A total of 23.0% of children with a baseline fracture suffered ≥1 fracture during the 7-year follow-up period compared with 11.3% of children with no baseline fracture. This effect on the rate of subsequent fractures was observed early in the follow-up period and persisted throughout follow-up as evidenced by the divergent fracture-free survival curves in Fig 1 and was significantly different between these 2 groups (P < .001). There were differences in fracture-free survival between sexes, with 16.0% of girls and 26.9% of boys suffering ≥1 fracture during the 7-year follow-up period. The distribution of number of fractures during the follow-up period was also different between the baseline fracture groups, with a greater proportion of children in the baseline fracture group suffering 1 (18.3% vs 9.9%), 2 (3.8% vs1.3%), and ≥3 fractures (0.9% vs 0.2%) than children with no baseline fracture during the follow-up period, respectively (Fig 2).

    FIGURE 1

    Kaplan-Meier fracture-free survival curves of children with and without a baseline fracture.

    FIGURE 2

    Proportion of children in the baseline fracture and no baseline fracture groups who suffered ≥1 fracture during the follow-up period.

    When adjusting for all available demographic, socioeconomic, and clinical covariates in a multivariable Poisson regression model stratified by age, the occurrence of a fracture at baseline was associated with an increased rate of subsequent fracture throughout childhood (Fig 3, Supplemental Table 3). Rate ratios in early childhood (0–5 years of age) were ∼1.7 (range: 1.60–1.82) compared with later childhood (6–15 years of age), which were ∼1.50 (range: 1.48–1.56). A positive association with boys first became evident in children 6 years of age and increased over age strata to a peak at the age of 12 (rate ratio: 2.69; 95% confidence interval [CI]: 2.61–2.77) before declining slightly to age 15. The occurrence of soft-tissue injury had 1 of the strongest associations, with the subsequent fracture rate throughout childhood increasing gradually from age 0 (rate ratio: 1.96; 95% CI: 1.87–2.05) to age 5 (rate ratio: 2.38; 95% CI: 2.31–2.44), after which it remains constant at ∼2.37 (range: 2.32–2.41). Exact rate ratio estimates and 95% CIs for all predictors can be found in Supplemental Table 3. Associations between fracture rate and both a history of previous fracture and the occurrence of head injury remained essentially static in the multivariable model across age strata, with rate ratios of ∼1.5. A weak positive association between rural residence and subsequent fracture rate seen in the unadjusted analysis was no longer evident in the multivariable model.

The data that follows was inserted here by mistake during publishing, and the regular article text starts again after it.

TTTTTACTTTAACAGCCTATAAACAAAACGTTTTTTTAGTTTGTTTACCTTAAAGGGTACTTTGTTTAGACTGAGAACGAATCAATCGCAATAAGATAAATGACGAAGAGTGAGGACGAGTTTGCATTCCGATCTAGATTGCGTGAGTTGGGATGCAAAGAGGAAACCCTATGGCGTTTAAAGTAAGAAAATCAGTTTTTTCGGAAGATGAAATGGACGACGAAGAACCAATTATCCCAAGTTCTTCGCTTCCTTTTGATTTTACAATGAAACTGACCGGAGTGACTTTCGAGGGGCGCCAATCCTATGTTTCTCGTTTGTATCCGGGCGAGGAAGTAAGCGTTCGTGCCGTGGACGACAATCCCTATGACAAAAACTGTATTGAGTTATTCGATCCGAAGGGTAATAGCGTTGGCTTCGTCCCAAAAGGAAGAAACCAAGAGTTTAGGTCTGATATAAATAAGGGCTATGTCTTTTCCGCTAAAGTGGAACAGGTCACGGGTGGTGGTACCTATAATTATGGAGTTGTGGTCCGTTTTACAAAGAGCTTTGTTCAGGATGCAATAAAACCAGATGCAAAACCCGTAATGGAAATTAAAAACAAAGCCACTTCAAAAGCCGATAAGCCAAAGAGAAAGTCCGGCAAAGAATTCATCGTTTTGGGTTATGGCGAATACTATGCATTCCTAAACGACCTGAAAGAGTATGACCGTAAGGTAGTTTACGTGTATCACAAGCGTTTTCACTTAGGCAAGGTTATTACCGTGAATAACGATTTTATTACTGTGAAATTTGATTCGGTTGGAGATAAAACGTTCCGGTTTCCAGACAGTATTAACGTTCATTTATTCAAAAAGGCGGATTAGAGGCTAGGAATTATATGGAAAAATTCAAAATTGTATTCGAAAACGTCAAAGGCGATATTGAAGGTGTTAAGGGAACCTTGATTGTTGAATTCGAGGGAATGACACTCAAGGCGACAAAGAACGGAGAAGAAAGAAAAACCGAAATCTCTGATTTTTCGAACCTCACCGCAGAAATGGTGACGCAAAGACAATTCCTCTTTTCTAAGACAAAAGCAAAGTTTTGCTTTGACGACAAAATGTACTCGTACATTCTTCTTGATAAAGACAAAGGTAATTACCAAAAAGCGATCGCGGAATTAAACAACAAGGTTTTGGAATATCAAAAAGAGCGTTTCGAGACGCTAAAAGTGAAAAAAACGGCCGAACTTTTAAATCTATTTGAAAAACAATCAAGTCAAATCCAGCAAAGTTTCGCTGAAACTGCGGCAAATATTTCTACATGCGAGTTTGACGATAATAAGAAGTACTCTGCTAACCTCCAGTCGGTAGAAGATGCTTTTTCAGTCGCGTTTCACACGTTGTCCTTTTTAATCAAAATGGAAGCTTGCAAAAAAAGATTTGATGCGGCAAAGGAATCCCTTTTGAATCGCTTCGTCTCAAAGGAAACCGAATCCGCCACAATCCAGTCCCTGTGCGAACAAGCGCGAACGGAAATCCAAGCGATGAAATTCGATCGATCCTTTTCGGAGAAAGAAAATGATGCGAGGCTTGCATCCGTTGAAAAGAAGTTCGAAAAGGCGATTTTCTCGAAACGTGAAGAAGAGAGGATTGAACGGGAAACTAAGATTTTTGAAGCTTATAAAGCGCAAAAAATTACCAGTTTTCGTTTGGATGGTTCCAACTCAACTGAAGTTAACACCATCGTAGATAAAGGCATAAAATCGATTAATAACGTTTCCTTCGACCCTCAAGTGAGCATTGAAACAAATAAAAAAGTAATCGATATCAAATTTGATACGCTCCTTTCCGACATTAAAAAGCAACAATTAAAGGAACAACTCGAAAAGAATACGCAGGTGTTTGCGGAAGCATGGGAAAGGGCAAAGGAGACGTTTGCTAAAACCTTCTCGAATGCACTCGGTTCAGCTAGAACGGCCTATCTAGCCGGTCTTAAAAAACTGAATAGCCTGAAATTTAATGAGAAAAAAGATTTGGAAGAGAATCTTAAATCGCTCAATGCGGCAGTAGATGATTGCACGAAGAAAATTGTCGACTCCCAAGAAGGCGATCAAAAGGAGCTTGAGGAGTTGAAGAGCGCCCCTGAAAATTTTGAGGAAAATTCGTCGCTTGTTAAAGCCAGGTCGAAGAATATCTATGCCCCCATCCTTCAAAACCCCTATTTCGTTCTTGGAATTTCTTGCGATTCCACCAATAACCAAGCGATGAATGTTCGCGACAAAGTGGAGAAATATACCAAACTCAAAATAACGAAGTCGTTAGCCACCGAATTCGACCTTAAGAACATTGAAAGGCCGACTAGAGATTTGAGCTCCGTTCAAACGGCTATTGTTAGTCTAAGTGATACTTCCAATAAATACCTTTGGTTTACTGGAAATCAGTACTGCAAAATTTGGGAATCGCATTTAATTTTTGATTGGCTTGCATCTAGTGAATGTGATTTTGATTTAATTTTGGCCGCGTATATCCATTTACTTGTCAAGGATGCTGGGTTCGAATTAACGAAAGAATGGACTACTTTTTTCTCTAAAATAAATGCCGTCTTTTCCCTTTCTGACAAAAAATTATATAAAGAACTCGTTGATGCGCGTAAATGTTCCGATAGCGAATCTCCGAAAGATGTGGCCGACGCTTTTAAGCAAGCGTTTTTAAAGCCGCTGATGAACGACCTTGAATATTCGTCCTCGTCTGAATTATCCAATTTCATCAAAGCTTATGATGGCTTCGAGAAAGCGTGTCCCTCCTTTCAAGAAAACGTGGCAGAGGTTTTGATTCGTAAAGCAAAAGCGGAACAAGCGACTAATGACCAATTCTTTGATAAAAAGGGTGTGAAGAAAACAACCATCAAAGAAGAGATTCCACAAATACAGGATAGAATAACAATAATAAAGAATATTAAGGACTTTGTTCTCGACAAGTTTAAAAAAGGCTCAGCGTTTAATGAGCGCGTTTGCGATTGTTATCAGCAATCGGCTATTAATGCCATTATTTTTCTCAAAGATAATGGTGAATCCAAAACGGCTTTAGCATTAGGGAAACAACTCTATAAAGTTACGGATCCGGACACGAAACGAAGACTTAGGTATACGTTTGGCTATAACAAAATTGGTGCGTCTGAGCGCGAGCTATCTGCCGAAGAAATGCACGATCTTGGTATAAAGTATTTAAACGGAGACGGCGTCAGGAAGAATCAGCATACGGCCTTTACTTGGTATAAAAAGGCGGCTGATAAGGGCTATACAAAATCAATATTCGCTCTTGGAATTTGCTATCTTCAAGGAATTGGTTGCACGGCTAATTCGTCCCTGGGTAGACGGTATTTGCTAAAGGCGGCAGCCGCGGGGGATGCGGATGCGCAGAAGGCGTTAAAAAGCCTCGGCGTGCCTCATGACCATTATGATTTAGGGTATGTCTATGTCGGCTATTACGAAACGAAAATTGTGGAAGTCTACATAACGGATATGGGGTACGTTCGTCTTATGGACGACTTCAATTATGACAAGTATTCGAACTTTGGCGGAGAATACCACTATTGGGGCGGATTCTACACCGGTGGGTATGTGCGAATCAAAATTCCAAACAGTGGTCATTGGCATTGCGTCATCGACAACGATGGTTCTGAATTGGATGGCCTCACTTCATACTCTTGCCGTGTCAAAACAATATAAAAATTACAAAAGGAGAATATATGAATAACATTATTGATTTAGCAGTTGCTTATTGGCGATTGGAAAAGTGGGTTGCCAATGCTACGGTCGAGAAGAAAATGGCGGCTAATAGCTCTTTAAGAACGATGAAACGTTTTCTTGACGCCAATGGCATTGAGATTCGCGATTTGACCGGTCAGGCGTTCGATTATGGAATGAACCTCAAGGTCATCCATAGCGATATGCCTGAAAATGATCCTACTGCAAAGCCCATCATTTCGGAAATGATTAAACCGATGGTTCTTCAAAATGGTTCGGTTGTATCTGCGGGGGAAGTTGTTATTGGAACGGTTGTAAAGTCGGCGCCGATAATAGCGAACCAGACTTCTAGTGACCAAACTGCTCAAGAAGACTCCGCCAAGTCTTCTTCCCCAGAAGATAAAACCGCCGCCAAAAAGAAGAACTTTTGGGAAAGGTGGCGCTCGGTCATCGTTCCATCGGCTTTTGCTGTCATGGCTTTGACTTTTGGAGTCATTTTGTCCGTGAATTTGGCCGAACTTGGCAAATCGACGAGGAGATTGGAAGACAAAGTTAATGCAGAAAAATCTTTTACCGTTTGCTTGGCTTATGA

FIGURE 3

    Multivariable Poisson regression of fracture rate stratified by age (years) during baseline year with 95% CIs.

    Discussion

    Childhood fracture risk is a complex and dynamic issue with numerous biological, behavioral, and environmental factors proposed to affect a child’s fracture risk. Some of these factors, like an individual’s genes, which are believed to contribute an estimated 60% to 80% of the variability in an individual’s peak bone mass,2830 are not modifiable. Other nonmodifiable factors known to affect fracture risk include age,2,4,6,11,31 sex,2,4,11,31 ethnicity,9 and seasonality.1,2,18,32 Some of the remaining 20% to 40%, however, may be modifiable and amenable to intervention to maximize peak bone mass, improve long-term bone health, and reduce fracture risk. Modifiable risk factors associated with an increased childhood fracture risk include obesity,33 poor nutrition,3438 low bone mineral density,3941 the built environment,4245 and increased sports participation.3,41,4648 Many of these risk factors influence numerous health outcomes beyond fractures and are sensible targets for both individual-level and population-level interventions.